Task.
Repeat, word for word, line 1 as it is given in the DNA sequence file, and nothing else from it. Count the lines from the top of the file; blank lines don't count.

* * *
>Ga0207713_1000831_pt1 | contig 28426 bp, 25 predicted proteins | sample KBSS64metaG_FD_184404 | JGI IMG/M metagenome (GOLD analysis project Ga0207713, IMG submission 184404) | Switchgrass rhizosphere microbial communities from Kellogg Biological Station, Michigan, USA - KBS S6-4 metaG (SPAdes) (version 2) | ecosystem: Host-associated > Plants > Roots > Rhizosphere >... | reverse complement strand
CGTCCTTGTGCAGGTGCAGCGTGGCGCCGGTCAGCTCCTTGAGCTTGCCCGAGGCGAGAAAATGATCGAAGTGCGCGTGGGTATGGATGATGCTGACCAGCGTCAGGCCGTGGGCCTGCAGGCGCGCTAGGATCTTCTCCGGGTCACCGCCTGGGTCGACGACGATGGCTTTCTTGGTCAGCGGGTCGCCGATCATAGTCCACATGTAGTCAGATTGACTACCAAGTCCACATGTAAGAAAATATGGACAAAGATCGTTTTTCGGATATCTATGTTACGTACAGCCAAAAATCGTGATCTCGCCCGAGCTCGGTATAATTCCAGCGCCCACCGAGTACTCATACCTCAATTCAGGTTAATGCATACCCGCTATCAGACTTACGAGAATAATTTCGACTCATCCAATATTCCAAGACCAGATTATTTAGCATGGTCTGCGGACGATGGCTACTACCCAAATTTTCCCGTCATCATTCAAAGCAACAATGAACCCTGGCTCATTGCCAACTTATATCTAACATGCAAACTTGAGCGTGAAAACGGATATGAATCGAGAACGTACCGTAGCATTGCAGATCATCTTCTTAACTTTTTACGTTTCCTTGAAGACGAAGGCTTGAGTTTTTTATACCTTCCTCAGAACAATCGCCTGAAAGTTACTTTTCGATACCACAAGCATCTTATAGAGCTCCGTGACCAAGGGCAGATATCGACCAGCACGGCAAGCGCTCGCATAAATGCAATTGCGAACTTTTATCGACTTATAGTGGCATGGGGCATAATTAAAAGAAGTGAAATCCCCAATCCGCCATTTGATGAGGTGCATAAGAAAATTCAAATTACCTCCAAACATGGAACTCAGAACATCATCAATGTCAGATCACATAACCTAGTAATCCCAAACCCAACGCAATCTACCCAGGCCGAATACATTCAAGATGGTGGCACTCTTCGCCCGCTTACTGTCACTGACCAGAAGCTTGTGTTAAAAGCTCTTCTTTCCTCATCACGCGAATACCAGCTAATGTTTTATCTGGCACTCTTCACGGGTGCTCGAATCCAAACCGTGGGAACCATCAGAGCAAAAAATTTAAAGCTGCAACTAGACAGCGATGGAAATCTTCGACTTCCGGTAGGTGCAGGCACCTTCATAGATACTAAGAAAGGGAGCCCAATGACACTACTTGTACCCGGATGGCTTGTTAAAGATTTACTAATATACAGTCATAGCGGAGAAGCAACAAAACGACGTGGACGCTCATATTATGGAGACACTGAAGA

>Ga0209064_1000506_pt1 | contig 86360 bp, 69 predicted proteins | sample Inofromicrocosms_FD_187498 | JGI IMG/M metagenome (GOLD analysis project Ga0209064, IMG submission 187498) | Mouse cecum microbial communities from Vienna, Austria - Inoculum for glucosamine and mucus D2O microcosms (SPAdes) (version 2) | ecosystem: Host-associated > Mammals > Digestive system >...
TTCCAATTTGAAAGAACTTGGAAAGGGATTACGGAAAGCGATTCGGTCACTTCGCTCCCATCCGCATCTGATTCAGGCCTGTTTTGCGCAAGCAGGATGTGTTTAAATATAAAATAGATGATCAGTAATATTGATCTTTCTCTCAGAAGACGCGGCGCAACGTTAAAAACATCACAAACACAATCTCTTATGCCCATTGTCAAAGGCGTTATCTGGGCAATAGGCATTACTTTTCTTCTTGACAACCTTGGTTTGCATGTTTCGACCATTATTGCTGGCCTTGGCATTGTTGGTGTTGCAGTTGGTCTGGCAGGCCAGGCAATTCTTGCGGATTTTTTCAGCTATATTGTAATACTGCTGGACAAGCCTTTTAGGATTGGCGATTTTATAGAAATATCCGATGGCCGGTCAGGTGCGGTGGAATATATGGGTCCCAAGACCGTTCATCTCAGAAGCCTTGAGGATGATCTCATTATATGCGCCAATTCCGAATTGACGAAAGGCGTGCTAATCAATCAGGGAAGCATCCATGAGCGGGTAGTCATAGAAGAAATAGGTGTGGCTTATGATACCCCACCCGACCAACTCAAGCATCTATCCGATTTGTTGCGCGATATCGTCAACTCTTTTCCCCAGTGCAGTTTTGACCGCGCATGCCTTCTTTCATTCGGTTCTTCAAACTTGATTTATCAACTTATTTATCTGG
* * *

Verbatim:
>Ga0207713_1000831_pt1 | contig 28426 bp, 25 predicted proteins | sample KBSS64metaG_FD_184404 | JGI IMG/M metagenome (GOLD analysis project Ga0207713, IMG submission 184404) | Switchgrass rhizosphere microbial communities from Kellogg Biological Station, Michigan, USA - KBS S6-4 metaG (SPAdes) (version 2) | ecosystem: Host-associated > Plants > Roots > Rhizosphere >... | reverse complement strand